The lesser light became panicked and frustrated.  It was then that Lupa spoke.

“Why are you rushing away so?  Why not slow down and enjoy my company?” the great wolf asked.

“But I must catch up with my body,” the light responded.

“Why? When you are so beautiful yourself?” the wolf complemented.

 The light slowed, and thought about the comment.

“But I must return,” she finally said, though the flattery had affected her deeply.

“If you must, you must,” Lupa responded. “But I for one would will miss your splendid silver sheen.  Oh, it is so much more pleasant that Sola’s harsh brightness.”

The light paused yet again.  It was torn by both the desire to return to Sola and to have glory of her own.

“I hope we meet again sometime,” the wolf said with feigned sadness and turned to pad into the forest.

“Wait,” said the light.  “I think I might tarry a little while.”

Lupa smiled to himself.  He knew then he had found a companion for the night.  

“I am Lupa,” he at last said. “And how shall I address your beautiful self?”

The light thought for a moment then said, “Luna, my name is Luna.”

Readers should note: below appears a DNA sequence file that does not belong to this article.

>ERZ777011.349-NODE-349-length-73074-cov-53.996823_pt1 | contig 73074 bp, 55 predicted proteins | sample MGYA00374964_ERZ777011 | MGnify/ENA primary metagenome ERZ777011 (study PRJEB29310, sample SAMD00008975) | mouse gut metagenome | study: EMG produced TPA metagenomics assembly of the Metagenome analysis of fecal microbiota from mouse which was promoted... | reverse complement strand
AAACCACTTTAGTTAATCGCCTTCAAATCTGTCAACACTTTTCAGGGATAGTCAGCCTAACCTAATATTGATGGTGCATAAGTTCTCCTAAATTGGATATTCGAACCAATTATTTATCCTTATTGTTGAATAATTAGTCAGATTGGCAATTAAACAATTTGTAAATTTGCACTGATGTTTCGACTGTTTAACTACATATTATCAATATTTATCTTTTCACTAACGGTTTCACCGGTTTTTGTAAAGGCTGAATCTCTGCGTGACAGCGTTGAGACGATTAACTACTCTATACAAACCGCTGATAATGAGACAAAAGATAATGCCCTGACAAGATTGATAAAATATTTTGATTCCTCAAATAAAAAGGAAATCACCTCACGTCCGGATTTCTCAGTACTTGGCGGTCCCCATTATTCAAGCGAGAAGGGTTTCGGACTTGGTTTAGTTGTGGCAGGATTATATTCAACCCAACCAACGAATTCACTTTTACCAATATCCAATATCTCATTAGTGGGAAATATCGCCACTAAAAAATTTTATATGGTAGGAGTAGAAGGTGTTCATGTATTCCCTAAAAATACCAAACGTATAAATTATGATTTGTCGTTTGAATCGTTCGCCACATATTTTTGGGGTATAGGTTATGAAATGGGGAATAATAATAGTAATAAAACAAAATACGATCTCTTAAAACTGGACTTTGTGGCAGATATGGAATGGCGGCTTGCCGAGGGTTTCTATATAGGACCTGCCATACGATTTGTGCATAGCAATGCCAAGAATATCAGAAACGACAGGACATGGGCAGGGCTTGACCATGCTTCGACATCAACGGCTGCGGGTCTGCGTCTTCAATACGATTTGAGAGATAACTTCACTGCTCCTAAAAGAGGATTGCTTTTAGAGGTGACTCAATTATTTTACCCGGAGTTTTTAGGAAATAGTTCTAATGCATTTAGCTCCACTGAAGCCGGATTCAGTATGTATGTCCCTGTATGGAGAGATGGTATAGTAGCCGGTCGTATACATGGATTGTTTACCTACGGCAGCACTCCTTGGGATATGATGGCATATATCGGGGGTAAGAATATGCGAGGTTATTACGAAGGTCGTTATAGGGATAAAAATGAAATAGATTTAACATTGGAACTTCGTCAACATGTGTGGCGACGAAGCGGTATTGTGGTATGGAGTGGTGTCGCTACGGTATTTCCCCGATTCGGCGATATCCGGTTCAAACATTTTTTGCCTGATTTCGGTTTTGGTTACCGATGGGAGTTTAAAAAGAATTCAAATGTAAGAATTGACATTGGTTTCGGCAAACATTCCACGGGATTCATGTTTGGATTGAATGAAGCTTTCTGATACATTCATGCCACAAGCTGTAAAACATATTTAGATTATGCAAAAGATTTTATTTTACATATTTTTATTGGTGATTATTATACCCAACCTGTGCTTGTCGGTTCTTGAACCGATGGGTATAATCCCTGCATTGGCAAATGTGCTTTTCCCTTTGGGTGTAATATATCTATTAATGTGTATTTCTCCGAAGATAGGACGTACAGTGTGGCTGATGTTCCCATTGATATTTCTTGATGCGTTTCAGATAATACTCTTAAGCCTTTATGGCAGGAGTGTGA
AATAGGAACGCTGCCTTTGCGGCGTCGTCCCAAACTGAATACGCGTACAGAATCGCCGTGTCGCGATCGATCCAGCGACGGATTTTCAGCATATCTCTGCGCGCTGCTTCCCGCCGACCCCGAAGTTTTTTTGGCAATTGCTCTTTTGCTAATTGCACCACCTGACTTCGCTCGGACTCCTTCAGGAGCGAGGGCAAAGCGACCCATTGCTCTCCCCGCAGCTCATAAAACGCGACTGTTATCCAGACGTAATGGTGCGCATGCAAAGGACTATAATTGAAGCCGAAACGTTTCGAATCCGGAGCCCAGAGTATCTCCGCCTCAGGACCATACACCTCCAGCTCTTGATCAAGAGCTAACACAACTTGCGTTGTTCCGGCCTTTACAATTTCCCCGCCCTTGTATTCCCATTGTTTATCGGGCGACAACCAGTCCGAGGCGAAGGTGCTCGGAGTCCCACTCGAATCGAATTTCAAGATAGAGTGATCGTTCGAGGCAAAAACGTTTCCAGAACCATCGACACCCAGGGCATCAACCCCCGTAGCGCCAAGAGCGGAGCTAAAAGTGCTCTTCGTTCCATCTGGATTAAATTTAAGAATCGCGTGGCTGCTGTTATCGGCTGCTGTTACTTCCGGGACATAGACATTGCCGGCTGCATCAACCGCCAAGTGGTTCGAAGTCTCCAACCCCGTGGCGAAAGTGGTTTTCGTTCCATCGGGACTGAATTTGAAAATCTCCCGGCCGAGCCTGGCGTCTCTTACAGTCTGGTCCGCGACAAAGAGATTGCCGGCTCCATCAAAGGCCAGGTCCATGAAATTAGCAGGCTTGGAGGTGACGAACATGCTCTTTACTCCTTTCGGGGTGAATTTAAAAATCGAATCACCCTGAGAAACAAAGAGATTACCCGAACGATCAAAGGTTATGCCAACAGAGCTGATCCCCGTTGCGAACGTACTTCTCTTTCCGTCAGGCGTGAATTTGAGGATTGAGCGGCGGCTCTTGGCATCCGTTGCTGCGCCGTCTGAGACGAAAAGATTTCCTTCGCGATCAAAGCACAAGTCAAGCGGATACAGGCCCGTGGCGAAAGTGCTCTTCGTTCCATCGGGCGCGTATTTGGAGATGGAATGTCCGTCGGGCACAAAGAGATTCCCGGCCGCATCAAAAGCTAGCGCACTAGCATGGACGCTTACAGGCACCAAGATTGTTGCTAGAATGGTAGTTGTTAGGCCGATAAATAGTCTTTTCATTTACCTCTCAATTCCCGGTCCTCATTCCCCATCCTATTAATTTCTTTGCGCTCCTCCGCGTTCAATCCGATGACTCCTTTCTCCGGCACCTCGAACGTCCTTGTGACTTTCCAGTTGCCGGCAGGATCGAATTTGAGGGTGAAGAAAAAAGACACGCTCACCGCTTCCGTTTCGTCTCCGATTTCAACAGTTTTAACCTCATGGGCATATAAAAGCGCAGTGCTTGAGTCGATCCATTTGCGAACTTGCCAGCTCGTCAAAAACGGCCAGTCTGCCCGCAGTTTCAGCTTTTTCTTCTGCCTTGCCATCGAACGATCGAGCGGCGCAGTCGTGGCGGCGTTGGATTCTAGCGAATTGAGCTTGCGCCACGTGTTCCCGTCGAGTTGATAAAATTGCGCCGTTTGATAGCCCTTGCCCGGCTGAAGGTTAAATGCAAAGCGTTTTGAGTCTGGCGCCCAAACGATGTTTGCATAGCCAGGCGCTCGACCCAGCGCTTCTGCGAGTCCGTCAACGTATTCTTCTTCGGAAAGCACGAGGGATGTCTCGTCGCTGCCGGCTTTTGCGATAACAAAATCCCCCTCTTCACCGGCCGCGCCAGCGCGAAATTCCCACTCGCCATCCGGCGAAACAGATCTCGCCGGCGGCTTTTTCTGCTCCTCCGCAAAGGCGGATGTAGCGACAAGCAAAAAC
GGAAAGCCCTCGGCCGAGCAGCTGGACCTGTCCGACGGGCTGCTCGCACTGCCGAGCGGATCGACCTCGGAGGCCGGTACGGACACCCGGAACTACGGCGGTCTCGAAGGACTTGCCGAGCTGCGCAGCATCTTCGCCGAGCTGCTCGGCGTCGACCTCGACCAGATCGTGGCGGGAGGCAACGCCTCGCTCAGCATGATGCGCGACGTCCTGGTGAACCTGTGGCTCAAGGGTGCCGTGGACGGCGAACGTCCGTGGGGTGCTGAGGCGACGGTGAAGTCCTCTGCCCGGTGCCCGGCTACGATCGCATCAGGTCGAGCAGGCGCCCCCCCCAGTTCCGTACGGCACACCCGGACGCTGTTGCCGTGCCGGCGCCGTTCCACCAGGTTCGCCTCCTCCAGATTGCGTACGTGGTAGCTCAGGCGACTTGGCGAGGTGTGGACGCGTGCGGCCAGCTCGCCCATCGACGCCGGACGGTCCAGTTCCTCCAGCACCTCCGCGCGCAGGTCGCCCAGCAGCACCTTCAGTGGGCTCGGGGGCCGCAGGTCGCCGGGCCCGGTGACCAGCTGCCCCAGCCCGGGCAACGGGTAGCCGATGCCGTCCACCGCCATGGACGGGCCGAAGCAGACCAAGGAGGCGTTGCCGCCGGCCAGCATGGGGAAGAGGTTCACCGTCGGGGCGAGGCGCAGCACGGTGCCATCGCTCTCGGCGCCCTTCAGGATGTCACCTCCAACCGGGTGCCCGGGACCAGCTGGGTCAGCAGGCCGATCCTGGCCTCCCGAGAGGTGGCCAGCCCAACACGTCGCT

“And that Granddaughter, was the beginning of the great friendship.  The wolves to this day howl to welcome Luna upon her return.”

The girl smiled and stretched out on her blanket and looked up at the moon.  In her mind she let out a howl. Welcome back Luna.  She then rolled over and fell fast asleep.


Photo Challenge #280

The Abduction


The distraught mother sat huddled on the park bench a foil blanket wrapped around her shoulders.  A paramedic was regulating the oxygen supply to the mask which was pressed to her face.

The police constable quietly approached her, and stood quietly for a moment before interviewing her.

“Sorry Ma’am, but I am going to have to ask you a few questions.”

The woman nodded and then removed the oxygen mask.

“Can you please let me know what you saw?” the officer asked compassionately.

“It all happened so fast,” the mother responded.  “Tommy was on the swings, then out of nowhere an aerial jellyfish descended from a cloud and just snatched him.  One minute he was playing happily and the next he was being dragged screaming into the clouds,” the woman said breaking into tears.

“We will do everything in our power Ma’am.  Even now, my colleague is informing the Air Force.”

What he didn’t tell her was that it was the third such abduction in a week.

(167 Words)


Fandango’s Flash Fiction Challenge #31